Barry O’Farrell on India: ‘A remarkable adventure’

Former Australian High Commissioner to India BARRY O’FARRELL in conversation with Indian Link’s PAWAN LUTHRA

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Pawan Luthra: Barry O’Farrell, you’ve just returned from three years in New Delhi as High Commissioner of Australia. Your tenure was bookended on one side with the worst pandemic in 100 years, and on the other, successful visits by two prime ministers to each other’s countries. Somewhere in between, a very successful economic and trade agreement was also signed between India and Australia. Welcome back, Barry, and thank you for joining us at Indian Link.

Barry O’Farrell: Terrific to be back and terrific to be talking to you face to face again.

Pawan Luthra: When I interviewed Australian Foreign Minister Penny Wong a few weeks ago she promised to build on her Hindi vocabulary of one word, Namastay. If you had to share your knowledge of Hindi words with her, what would the range be?

Barry O’Farrell: My favourite Hindi word is Mazboot (strong). I just think it’s got a great sound about it. And of course Karenge (to do). So my three favourite words are Namashkar or Namastay, Mazboot and Karenge, because ‘strengthen the relationship’ is one of the things we want.

Barry O'Farrell
Source: Australian High Commission, New Delhi

Pawan Luthra: Were you the person who hashtagged the term Dosti (friendship)?

Barry O’Farrell: I was the person that put together the four Ds. I was tired of the three Cs – Cricket, Commonwealth and Curry. And I am not sure India was particularly fascinated about Commonwealth either. We all agreed on cricket. So, we thought of the four Ds – Democracy, Defence, Diaspora, and Dosti. But I know that Prime Minister Modi took it to another level. And if he says, out with the Cs, out with the Ds, I’m not going to complain or argue with him.

Pawan Luthra: Looking back at the last three years, what would be the heading of this chapter of your life?

Barry O’Farrell: A remarkable adventure. Being Premier of a state is quite an honour, but can I tell you that representing your country, as an Ambassador or High Commissioner overseas, takes it to another level. So it’s a highlight, if it’s not the highlight of my life.

Pawan Luthra: When you were sounded out as being the potential High Commissioner, what went through your mind?

Barry O’Farrell: It was a phone call out of the blue from the then Prime Minister who I thought, after about 10 or 15 minutes, must have had a lot of time on his hands because it was going on and on. And I just assumed, as it happened from time to time across all sides of politics, after I left it, people would ring me occasionally for my views on India. In the in the end, he said are you up to it? I said up to what? And he said, being the next High Commissioner. I said you haven’t said that yet! I asked for two weeks to think about it.

That I think shocked at least his foreign minister. I explained to Senator Payne, that I’d spent 20 years in public life in politics,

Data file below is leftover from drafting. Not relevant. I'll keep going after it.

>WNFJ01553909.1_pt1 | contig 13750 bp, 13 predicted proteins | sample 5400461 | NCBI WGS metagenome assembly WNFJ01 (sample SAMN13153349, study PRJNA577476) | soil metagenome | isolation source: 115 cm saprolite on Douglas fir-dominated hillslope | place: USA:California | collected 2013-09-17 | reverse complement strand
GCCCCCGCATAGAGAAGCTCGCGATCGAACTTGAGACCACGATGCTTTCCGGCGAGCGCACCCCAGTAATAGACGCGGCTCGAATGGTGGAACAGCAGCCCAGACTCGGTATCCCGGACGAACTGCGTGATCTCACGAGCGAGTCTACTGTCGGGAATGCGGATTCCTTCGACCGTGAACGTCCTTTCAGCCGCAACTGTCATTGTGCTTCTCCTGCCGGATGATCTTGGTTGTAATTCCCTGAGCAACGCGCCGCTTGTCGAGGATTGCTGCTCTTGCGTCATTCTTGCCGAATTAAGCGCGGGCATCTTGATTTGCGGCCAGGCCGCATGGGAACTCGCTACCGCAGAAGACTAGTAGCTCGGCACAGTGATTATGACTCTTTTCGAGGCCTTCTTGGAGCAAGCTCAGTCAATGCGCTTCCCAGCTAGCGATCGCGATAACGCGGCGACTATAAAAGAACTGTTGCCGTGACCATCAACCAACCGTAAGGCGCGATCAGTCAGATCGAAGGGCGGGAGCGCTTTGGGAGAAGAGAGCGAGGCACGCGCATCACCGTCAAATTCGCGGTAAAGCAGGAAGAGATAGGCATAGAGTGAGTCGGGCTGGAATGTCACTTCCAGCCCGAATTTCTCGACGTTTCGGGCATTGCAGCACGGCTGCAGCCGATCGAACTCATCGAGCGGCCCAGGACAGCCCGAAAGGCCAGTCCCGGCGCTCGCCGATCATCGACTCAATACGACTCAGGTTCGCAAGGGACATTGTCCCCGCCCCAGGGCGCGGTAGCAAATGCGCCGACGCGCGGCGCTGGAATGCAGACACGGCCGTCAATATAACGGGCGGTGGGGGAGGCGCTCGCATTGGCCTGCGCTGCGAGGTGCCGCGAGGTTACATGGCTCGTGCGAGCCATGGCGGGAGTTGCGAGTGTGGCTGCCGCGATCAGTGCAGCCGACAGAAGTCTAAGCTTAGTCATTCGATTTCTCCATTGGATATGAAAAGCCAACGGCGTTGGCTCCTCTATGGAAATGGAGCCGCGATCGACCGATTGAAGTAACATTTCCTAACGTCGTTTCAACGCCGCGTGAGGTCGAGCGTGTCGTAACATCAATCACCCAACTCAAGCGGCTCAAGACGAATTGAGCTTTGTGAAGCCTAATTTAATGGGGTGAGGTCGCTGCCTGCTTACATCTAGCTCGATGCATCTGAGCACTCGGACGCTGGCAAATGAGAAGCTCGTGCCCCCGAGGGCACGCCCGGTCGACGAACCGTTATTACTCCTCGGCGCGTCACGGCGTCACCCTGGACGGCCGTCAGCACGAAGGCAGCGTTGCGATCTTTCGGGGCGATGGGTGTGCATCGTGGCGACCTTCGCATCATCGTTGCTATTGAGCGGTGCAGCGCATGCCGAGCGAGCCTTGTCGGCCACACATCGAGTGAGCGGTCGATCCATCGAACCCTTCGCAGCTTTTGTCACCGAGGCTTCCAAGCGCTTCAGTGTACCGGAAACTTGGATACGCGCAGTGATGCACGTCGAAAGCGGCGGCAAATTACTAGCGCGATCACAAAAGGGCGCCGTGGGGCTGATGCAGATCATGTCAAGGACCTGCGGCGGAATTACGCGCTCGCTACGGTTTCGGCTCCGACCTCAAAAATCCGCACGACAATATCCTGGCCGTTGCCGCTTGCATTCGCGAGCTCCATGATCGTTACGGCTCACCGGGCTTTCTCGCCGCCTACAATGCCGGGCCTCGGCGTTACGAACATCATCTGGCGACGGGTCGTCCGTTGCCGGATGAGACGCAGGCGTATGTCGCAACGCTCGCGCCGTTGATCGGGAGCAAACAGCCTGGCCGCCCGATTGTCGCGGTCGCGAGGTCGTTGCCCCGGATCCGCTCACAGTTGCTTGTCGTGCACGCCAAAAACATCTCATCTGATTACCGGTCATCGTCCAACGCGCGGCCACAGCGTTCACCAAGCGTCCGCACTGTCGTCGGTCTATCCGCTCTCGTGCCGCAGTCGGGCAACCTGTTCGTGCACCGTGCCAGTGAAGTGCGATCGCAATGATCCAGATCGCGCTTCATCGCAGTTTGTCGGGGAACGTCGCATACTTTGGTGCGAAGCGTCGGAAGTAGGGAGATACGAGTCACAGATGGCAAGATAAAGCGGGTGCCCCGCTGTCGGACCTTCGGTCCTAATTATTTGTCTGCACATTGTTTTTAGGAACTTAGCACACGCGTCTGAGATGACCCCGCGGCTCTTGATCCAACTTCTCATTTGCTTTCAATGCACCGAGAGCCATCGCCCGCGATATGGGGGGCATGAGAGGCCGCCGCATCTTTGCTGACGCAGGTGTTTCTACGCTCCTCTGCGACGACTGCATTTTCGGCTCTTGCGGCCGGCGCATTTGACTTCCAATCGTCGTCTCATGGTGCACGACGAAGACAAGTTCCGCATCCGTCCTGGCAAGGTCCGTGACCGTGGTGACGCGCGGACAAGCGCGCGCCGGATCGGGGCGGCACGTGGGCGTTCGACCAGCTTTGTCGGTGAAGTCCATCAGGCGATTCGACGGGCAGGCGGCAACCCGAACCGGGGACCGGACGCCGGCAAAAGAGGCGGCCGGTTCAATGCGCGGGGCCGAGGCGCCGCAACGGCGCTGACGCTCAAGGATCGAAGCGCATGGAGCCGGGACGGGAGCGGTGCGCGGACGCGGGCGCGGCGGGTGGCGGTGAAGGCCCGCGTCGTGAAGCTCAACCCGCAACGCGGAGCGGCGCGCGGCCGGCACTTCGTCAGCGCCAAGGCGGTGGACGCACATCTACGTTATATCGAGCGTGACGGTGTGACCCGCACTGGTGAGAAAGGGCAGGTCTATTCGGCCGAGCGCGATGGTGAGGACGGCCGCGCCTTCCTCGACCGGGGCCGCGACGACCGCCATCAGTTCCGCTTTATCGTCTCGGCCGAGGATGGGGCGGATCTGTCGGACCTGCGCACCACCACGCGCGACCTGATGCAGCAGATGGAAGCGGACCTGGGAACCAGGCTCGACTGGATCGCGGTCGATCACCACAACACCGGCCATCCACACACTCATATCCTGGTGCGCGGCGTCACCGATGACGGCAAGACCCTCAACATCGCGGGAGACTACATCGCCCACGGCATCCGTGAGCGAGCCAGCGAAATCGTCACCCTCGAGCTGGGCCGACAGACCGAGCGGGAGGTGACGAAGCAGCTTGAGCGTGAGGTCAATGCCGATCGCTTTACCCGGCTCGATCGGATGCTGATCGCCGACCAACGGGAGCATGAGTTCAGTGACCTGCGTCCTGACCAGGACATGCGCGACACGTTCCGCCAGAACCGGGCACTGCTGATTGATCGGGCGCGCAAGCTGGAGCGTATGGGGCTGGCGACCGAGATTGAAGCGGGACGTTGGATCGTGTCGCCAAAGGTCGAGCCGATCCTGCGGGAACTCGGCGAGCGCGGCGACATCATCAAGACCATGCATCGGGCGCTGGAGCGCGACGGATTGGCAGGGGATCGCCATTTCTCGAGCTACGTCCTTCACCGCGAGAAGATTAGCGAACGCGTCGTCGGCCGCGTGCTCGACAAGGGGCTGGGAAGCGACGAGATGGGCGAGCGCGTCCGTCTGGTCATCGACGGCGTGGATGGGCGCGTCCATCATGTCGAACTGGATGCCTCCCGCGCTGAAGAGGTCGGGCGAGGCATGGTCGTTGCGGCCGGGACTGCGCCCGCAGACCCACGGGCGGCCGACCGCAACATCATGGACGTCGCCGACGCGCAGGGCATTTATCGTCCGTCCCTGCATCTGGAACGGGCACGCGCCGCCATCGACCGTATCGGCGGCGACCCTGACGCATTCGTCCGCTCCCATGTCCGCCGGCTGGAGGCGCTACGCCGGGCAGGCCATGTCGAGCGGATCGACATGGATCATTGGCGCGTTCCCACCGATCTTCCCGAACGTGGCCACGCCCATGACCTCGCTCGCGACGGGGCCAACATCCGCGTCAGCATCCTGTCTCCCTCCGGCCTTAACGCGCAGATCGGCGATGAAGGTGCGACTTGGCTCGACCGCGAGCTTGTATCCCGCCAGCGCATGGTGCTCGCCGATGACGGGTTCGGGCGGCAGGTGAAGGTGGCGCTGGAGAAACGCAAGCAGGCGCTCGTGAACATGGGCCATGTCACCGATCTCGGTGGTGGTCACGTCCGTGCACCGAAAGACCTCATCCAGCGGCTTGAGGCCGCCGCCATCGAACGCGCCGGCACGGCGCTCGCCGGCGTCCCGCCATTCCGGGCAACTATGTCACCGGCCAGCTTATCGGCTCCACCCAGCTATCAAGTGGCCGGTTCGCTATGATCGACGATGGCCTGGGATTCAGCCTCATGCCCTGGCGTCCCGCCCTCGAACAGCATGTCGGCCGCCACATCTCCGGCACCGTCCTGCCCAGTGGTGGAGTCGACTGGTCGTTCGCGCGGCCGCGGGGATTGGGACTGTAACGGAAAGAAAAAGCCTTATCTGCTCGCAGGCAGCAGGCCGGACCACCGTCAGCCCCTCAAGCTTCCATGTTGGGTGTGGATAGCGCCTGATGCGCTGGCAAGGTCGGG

ensuring that I remain married, that my marriage was happy and that my wife was with me. And I had no desire to do otherwise, post politics.

I’m happy to say that Rosemary after some initial need for convincing, largely about the status of her dog, was very happy to come with me. So, it all worked out well in the end, but it was completely out of the blue.

My life has been a series of accidents as opposed to a planned career, which is not a great example for young people. And this perhaps has been the most fortunate one that I’ve had.

Pawan Luthra: So, we could possibly have lost one of the most effective High Commissioners to India – thanks to the dog?

Barry O’Farrell: Well, you know, my view in life is that nobody is irreplaceable. If I’d said no, I’m sure they would have found someone just as capable of doing the job. And I think, upon the difference between a political appointee, and a diplomat – my line for three and a half years in India was, I’m not a trained diplomat. I’m a recovering politician, which, in addition to getting a laugh, gave me an opportunity to remind people that I wasn’t a trained diplomat. And that if I asked questions that were a bit more direct, or a bit more beyond what an ambassador would ask, I wasn’t being insulting because I didn’t know what I was doing. And quite often, they would answer those questions, which meant that my diplomatic colleagues who were always in the room, ready to do the reports, were amazed at some of the things that we found out and some of the connections we made. So, I think in democracies like the US, UK and India, occasionally sending over political appointees isn’t a bad thing. But equally I say this – what I think Philip Green (High Commissioner-designate), will bring to the job that I never could, is greater weight within the bureaucracy in Canberra. And, at times, no matter how strong a government is on a particular issue, it’s important that the bureaucracy move forward with them. And under both governments at times I found some resistance in the bureaucracy; resistance maybe because of the old view of India, the view of India before it became the country it is today; resistance perhaps because they thought their resources or effort should be put elsewhere. And that was hard for me to navigate. Because I’m not a senior public servant. Philip Green is a senior public servant, Deputy Secretary level in DFAT. If he encounters those issues to start with, he has years of network in the bureaucracy to assist in getting them done.